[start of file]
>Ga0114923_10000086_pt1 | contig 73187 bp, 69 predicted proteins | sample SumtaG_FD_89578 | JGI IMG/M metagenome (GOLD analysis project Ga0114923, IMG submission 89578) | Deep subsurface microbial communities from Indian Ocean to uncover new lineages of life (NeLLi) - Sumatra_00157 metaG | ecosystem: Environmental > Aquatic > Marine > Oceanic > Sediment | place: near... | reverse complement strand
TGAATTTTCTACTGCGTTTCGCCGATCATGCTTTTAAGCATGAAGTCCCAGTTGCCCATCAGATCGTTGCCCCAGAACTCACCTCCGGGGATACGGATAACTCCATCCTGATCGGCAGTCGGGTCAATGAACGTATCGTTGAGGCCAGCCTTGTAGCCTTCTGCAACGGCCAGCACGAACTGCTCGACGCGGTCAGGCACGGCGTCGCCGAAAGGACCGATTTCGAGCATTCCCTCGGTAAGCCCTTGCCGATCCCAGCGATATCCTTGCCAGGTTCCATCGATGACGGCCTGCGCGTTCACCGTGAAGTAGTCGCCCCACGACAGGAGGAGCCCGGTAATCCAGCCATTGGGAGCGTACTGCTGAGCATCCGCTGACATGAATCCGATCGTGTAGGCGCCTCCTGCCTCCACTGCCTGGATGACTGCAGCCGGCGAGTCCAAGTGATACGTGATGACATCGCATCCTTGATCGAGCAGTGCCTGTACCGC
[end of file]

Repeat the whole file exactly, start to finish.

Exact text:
>Ga0114923_10000086_pt1 | contig 73187 bp, 69 predicted proteins | sample SumtaG_FD_89578 | JGI IMG/M metagenome (GOLD analysis project Ga0114923, IMG submission 89578) | Deep subsurface microbial communities from Indian Ocean to uncover new lineages of life (NeLLi) - Sumatra_00157 metaG | ecosystem: Environmental > Aquatic > Marine > Oceanic > Sediment | place: near... | reverse complement strand
TGAATTTTCTACTGCGTTTCGCCGATCATGCTTTTAAGCATGAAGTCCCAGTTGCCCATCAGATCGTTGCCCCAGAACTCACCTCCGGGGATACGGATAACTCCATCCTGATCGGCAGTCGGGTCAATGAACGTATCGTTGAGGCCAGCCTTGTAGCCTTCTGCAACGGCCAGCACGAACTGCTCGACGCGGTCAGGCACGGCGTCGCCGAAAGGACCGATTTCGAGCATTCCCTCGGTAAGCCCTTGCCGATCCCAGCGATATCCTTGCCAGGTTCCATCGATGACGGCCTGCGCGTTCACCGTGAAGTAGTCGCCCCACGACAGGAGGAGCCCGGTAATCCAGCCATTGGGAGCGTACTGCTGAGCATCCGCTGACATGAATCCGATCGTGTAGGCGCCTCCTGCCTCCACTGCCTGGATGACTGCAGCCGGCGAGTCCAAGTGATACGTGATGACATCGCATCCTTGATCGAGCAGTGCCTGTACCGC